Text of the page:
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Technology Adoption and Workforce Skill in U.S. Manufacturing Plants

  • Dunne, Timothy


    (University of Oklahoma)

  • Troske, Kenneth


    (University of Kentucky)

This paper examines the relationship between technology adoption and workforce skill in US manufacturing plants. Using information on the use and adoption of seven different information technologies, we find that the relationship between technology adoption and workforce skill varies across the technologies. Technologies more closely related to engineering and design tasks are associated with more skilled workforces. Technologies more closely related to production activities are not. When we examine the relationship between technology adoption and skill upgrading of workforces, we find little correlation between the use and/or adoption of technologies and changes in workforce skill at the plant level. However, we do find that plants adopting technologies related to engineering and design tasks do grow faster over the period 1987-1997.

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Paper provided by Institute for the Study of Labor (IZA) in its series IZA Discussion Papers with number 1427.

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Length: 32 pages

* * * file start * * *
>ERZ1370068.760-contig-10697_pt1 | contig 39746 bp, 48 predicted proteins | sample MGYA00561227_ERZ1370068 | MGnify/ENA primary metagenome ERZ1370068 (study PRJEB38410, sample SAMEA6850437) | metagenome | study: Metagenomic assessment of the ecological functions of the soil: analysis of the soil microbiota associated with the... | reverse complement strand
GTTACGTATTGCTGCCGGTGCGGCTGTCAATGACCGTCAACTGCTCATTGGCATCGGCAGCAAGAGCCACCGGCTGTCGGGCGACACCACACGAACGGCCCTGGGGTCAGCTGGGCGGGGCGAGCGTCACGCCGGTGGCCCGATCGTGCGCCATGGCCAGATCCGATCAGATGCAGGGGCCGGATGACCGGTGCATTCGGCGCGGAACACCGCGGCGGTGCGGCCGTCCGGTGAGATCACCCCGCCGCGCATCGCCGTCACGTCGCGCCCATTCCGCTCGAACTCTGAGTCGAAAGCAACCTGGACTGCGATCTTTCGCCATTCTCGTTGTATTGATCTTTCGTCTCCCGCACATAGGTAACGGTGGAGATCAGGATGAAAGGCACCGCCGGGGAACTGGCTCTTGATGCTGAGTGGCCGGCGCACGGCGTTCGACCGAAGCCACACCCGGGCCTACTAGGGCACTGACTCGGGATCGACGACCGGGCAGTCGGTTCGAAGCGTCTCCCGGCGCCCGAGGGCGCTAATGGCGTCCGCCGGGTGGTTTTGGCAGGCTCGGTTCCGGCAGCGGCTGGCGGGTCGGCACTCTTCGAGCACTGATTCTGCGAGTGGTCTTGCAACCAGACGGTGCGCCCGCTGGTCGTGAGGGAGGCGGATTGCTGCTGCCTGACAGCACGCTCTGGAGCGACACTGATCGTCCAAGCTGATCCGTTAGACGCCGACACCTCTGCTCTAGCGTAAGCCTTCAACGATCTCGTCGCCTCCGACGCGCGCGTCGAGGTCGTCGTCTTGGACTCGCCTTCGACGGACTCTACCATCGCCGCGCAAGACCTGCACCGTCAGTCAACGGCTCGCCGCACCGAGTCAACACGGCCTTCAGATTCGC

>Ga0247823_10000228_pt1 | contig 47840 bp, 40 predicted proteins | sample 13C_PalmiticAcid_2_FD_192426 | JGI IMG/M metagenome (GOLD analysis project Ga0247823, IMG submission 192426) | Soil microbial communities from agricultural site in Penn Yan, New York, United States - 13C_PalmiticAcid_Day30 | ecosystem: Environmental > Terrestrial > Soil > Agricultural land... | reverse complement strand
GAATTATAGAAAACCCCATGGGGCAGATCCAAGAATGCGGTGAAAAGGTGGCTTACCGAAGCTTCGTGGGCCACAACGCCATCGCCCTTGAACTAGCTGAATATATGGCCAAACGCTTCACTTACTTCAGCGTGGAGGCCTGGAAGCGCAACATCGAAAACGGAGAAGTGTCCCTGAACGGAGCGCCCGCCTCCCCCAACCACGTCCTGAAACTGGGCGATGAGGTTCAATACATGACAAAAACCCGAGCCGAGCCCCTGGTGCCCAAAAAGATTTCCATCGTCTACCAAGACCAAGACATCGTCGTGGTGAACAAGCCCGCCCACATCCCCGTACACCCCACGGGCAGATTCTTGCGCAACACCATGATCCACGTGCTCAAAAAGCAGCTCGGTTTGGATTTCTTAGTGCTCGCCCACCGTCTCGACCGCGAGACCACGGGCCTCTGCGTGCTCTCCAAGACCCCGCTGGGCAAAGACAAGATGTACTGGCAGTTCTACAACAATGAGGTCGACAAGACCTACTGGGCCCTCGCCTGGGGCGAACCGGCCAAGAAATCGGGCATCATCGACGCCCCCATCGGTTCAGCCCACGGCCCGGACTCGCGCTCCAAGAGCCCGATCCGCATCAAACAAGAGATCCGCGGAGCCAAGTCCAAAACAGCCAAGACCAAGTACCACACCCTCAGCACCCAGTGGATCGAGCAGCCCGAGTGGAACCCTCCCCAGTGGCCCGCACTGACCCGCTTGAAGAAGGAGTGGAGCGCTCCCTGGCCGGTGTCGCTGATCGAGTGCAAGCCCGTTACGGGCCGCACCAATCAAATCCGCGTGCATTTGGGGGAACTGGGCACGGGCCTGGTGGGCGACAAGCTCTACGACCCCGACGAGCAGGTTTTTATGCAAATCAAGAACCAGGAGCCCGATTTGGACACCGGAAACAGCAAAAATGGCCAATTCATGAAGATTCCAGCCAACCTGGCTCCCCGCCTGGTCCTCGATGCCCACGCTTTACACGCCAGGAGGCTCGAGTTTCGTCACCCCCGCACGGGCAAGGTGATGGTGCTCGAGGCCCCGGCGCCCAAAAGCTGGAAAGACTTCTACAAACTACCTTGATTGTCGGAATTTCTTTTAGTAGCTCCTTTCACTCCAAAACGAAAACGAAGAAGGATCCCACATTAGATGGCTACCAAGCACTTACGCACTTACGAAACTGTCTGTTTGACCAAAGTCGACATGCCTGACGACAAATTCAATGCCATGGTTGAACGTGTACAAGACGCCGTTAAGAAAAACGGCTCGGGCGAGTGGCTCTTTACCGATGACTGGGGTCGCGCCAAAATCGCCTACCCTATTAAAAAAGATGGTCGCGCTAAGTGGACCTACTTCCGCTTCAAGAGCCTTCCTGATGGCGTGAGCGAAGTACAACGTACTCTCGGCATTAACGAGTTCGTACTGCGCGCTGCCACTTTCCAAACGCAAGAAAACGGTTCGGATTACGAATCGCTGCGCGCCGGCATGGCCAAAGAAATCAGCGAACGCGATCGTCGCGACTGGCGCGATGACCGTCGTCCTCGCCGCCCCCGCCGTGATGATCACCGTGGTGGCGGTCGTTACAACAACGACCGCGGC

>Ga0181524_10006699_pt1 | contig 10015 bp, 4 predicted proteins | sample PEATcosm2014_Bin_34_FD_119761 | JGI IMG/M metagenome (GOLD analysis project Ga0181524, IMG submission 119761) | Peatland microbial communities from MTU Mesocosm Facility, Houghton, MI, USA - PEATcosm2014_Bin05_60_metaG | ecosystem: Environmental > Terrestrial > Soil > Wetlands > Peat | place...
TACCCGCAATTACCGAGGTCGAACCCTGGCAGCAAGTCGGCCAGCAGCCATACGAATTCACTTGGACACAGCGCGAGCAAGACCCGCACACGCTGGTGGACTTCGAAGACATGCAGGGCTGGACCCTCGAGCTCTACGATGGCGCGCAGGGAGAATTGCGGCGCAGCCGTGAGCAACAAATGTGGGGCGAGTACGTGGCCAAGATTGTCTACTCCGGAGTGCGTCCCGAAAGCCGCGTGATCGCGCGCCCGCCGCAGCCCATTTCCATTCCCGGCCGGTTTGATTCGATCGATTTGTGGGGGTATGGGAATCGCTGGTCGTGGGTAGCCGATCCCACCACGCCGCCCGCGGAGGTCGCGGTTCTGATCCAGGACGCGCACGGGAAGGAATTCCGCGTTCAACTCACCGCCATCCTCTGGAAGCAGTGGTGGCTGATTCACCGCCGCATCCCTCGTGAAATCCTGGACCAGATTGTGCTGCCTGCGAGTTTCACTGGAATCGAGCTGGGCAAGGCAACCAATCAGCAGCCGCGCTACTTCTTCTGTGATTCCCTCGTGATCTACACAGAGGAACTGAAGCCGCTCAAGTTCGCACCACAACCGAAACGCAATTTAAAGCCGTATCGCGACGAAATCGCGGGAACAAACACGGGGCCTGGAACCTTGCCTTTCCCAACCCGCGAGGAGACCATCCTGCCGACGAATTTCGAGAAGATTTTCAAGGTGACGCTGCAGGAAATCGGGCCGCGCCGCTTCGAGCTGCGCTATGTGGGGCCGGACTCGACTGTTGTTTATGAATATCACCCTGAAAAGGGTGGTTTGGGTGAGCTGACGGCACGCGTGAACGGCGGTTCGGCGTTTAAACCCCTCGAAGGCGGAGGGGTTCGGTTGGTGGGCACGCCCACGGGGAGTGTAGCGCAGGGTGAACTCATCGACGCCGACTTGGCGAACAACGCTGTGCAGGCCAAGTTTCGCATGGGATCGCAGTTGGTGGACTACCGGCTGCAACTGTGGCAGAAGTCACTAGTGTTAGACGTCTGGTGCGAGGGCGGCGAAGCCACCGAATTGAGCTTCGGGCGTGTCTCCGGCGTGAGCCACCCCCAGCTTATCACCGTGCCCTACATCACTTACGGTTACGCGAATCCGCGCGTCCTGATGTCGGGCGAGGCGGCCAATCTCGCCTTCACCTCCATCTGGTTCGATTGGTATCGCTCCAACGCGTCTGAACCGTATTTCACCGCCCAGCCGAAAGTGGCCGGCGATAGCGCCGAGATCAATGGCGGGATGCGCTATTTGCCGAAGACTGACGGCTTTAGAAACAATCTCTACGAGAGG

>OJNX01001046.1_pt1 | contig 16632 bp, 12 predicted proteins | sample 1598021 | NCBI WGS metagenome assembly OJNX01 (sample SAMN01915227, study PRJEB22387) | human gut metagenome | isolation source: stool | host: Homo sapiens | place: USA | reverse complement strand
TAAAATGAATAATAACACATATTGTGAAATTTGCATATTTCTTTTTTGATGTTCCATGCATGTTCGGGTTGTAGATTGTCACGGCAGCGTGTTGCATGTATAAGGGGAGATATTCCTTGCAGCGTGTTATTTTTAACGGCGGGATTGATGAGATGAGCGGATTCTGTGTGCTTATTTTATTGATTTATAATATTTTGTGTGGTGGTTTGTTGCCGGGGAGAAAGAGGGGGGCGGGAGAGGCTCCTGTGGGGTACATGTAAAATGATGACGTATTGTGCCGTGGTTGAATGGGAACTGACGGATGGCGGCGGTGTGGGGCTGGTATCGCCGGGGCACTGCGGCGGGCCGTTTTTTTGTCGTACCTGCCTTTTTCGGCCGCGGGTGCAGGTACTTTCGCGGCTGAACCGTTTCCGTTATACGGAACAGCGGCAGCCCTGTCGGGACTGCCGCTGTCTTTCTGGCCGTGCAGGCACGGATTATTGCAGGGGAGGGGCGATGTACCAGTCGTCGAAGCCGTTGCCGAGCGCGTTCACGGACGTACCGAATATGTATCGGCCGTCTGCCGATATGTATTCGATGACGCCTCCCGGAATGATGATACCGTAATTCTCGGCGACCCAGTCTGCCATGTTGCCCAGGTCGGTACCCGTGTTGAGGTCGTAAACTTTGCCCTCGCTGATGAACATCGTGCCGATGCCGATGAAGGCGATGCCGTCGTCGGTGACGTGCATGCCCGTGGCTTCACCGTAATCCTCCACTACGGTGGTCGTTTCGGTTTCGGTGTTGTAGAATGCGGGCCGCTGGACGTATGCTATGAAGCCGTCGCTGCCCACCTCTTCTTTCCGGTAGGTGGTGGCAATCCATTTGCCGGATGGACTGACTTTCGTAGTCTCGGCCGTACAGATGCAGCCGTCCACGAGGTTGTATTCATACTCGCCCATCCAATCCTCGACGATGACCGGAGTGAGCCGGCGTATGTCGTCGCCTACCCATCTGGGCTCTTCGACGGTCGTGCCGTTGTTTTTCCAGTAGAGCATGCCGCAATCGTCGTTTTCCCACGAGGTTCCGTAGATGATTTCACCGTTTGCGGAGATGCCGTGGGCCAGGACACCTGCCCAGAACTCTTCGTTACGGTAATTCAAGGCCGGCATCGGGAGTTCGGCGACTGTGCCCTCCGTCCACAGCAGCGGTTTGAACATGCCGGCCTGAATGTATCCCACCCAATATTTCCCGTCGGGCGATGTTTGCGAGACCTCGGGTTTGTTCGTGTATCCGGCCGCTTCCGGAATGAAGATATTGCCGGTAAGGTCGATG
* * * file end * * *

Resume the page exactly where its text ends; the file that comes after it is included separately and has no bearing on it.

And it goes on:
Date of creation: Dec 2004
Date of revision:
Publication status: published in: Scottish Journal of Political Economy, 2005, 52 (3), 387-405
Handle: RePEc:iza:izadps:dp1427
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  1. Kevin J. Stiroh, 2001. "Information technology and the U.S. productivity revival: what do the industry data say?," Staff Reports 115, Federal Reserve Bank of New York.
  2. Pavcnik, Nina, 2003. "What explains skill upgrading in less developed countries?," Journal of Development Economics, Elsevier, vol. 71(2), pages 311-328, August.
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  15. Dunne, Timothy & Schmitz, James A, Jr, 1995. "Wages, Employment Structure and Employer Size-Wage Premia: Their Relationship to Advanced-Technology Usage at US Manufacturing Establishments," Economica, London School of Economics and Political Science, vol. 62(245), pages 89-107, February.
  16. Donald S. Siegel, 1999. "Skill-Biased Technological Change: Evidence from a Firm-Level Survey," Books from Upjohn Press, W.E. Upjohn Institute for Employment Research, number sbtc.
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